Showing posts from 2021

Pakistan revamps education at the point of a gun

  By James M. Dorsey Javed Ahmad Ghamidi is a rare clerical voice in Pakistan.   A prominent religious scholar and former member of the state-appointed Council of Islamic Ideology that ensures that legislation conforms with Islamic law, Mr. Ghamidi calls a spade a spade in a country in which that can have dire consequences. To be sure, Mr. Ghamidi can do so because he is no longer resident in Pakistan and therefore less vulnerable. Exile may deprive him of an in-country pulpit but makes his analysis and views no less relevant. Most recently, Mr. Ghamidi did not shy away from holding responsible just about everyone in Pakistan -- the military, the legislature, the clergy, the government, and the intelligentsia – for the brutal torture, lynching, and mutilation by a mob in the eastern city of Sialkot of a 48-year old Sri Lankan textile factory manager, Priyantha Kumara, accused of blasphemy. The government condemned the killing and arrested alleged perpetrators but appears ob

Christmas arrives in Saudi Arabia as kingdom plays catch-up in religious soft power rivalry

  By James M. Dorsey Long banned, Christmas has finally, at least tacitly, arrived in Saudi Arabia; just don’t use the name in marketing or be ostentatious about your tree. Coffeeshops serving beverages in red cups with snowflakes on them are ok. So is the sale of soap bars named ‘Tis the Season and Vanilla Bean Noel. Christmas trees that sell at up to US$3,000 a piece are slightly more complicated. The religious police no longer harass shopkeepers for selling items that reference a non-Muslim holiday. But shopkeepers remain uncertain about trees and sometimes still keep them in a backroom. Religious references and carols remain beyond the pale. The loosening of the rules of the game in a country that still bans non-Muslim worship in public and the building of non-Muslim houses of worship is part of an effort to ensure that the kingdom does not lag in the competition with the United Arab Emirates and Qatar to project itself as an enlightened, modern country that can attract fo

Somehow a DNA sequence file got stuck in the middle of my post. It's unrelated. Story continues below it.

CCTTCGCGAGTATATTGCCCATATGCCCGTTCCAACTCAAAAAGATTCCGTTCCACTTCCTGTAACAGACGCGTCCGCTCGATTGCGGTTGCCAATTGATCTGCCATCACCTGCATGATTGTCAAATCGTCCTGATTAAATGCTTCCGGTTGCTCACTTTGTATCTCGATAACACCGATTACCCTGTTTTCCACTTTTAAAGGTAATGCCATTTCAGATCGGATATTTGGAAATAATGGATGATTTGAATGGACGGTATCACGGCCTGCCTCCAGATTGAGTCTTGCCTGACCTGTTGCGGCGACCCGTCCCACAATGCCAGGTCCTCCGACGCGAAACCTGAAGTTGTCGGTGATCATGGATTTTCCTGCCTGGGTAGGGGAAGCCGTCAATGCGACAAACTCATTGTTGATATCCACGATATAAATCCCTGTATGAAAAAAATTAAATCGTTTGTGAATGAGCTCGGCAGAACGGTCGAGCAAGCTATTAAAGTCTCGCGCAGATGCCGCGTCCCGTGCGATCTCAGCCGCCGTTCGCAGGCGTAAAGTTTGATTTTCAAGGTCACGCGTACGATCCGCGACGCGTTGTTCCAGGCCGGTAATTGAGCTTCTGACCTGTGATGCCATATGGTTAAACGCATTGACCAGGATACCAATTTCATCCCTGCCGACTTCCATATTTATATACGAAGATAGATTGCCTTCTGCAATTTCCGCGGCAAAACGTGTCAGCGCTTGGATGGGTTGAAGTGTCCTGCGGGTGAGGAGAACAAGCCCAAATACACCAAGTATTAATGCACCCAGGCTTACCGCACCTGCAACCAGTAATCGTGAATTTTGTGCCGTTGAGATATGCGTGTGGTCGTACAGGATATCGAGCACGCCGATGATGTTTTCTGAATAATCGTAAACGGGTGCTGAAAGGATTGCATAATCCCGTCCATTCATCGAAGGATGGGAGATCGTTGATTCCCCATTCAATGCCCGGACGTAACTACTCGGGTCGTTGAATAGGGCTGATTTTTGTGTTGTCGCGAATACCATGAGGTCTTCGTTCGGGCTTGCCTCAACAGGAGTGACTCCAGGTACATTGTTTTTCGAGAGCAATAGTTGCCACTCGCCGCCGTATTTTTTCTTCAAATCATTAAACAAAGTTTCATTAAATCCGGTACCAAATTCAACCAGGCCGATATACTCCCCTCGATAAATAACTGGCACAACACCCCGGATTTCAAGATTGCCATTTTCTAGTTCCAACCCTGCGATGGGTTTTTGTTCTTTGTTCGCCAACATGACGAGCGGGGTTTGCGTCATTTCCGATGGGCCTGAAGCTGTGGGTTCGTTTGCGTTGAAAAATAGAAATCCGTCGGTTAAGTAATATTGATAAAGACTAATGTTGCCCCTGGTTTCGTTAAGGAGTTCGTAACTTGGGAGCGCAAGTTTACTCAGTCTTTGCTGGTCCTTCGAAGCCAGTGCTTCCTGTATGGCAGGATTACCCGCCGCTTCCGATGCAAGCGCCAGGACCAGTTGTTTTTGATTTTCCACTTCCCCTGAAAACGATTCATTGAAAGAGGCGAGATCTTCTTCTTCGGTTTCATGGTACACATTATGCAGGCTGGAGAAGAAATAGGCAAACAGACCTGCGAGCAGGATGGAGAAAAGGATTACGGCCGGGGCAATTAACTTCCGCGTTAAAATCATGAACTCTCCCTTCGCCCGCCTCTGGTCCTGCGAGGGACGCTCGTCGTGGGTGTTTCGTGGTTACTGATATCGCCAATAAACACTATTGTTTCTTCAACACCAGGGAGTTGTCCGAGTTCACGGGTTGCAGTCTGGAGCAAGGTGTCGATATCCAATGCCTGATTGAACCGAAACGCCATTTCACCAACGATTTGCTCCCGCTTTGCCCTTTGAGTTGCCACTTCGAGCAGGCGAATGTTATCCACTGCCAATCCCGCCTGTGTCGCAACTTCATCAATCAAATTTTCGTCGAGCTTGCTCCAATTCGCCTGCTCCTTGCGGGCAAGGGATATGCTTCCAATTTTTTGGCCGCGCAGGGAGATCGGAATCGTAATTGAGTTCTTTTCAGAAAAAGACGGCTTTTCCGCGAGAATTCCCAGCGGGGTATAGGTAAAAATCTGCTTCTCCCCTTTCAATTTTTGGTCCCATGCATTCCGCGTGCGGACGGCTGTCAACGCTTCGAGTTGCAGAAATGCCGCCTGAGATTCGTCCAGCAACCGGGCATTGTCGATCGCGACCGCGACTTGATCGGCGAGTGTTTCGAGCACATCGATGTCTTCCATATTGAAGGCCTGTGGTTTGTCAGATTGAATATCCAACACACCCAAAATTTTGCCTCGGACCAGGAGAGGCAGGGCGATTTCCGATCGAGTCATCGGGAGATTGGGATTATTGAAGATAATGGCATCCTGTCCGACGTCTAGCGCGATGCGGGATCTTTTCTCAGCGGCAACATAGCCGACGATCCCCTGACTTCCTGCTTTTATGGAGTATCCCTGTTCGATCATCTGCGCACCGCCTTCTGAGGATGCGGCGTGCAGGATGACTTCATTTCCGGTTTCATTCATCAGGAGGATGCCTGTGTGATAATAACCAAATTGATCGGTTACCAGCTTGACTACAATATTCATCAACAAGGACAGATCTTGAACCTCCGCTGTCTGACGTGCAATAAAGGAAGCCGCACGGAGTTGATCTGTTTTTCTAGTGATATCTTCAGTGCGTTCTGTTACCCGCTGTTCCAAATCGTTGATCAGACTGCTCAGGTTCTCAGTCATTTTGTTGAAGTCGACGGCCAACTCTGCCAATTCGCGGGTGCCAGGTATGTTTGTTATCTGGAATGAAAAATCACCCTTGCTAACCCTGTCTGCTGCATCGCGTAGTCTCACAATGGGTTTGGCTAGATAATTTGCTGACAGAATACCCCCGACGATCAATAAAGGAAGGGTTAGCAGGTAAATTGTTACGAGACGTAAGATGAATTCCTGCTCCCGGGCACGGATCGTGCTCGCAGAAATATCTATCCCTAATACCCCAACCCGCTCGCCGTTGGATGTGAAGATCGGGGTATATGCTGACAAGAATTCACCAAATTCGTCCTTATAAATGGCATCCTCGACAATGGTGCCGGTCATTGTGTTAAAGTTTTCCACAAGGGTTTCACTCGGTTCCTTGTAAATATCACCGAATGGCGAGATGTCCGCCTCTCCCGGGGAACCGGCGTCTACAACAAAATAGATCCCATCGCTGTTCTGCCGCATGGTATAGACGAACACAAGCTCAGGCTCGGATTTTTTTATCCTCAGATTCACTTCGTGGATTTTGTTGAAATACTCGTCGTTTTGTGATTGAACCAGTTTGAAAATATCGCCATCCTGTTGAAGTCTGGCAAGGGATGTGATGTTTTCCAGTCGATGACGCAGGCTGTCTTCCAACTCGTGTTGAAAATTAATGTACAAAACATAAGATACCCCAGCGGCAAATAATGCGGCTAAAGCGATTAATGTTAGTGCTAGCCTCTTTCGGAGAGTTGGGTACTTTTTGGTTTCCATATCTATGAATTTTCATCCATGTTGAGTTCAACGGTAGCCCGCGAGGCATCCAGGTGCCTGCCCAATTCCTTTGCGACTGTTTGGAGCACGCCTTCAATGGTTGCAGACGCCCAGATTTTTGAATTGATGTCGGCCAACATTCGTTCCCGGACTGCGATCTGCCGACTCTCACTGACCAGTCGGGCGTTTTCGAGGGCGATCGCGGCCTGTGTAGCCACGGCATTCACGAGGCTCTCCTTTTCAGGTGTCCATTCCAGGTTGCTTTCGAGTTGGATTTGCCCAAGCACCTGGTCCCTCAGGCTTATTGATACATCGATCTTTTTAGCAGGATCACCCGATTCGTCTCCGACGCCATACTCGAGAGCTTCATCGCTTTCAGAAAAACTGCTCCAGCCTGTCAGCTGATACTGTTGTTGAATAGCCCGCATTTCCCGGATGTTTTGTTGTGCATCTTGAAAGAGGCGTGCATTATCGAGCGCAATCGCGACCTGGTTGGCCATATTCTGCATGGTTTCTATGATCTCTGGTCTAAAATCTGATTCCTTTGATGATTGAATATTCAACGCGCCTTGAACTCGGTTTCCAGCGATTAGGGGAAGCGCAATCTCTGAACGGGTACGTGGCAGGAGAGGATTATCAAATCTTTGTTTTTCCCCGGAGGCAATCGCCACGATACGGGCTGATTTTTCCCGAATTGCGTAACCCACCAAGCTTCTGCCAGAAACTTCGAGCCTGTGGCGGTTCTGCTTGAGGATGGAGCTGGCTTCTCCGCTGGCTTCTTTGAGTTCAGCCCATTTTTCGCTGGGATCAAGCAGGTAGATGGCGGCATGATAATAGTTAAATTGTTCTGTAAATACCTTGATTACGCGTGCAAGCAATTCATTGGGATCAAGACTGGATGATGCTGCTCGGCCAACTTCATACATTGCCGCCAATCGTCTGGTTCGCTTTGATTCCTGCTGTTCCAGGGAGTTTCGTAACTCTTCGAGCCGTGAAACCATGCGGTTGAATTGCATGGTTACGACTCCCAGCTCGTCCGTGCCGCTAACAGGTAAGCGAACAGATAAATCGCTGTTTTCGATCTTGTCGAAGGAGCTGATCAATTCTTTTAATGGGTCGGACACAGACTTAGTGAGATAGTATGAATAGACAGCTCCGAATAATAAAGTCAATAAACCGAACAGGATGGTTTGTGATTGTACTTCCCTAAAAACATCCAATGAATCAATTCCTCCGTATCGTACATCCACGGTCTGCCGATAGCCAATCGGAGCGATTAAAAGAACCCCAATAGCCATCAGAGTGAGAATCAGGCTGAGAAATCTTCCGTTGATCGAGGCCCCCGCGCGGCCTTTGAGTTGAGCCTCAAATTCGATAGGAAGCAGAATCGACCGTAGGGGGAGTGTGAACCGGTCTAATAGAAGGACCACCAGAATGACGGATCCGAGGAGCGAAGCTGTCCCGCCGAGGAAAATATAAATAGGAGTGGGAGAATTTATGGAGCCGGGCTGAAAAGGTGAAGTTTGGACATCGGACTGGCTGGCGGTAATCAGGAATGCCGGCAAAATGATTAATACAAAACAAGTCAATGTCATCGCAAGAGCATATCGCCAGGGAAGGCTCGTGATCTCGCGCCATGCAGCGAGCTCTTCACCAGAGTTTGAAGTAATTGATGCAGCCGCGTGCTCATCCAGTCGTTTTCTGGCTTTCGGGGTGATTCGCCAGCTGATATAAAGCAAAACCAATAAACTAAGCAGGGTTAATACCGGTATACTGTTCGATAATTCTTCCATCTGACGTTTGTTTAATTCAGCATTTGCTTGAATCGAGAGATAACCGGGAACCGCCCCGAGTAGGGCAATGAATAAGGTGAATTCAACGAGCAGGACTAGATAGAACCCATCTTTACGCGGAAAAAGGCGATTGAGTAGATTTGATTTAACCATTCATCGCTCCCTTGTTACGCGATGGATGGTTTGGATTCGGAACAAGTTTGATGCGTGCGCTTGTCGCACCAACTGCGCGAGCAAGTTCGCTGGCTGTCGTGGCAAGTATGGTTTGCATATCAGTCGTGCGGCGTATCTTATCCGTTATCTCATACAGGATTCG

Are Arab militias losing their usefulness for Iran?

  By James M. Dorsey Iranian support for Arab militias has long threatened Iran's detractors, unable to develop an effective counterstrategy. Now, the tide may be turning. A string of events suggests that the usefulness of at least some of the militias in Lebanon, Yemen, Iraq, and Palestine is waning as their popularity diminishes and relations with Iran encounter headwinds. The militias’ changing fortunes and Iran’s seemingly reduced influence challenges fundamental strategic and defence concepts embraced by the Islamic Republic since the clergy-led revolution toppled the US-backed Shah in 1979. “The overall picture is that Iran’s expansion peaked in 2018 and has since entered a new phase, in which Tehran has not suffered any strategic military set­backs but is hitting a wall. Iran’s biggest fundamental problem is that a majority of its allies … frequently succeed in armed confrontations. Yet they are subsequently incapable of ensuring political and economic stability ,” s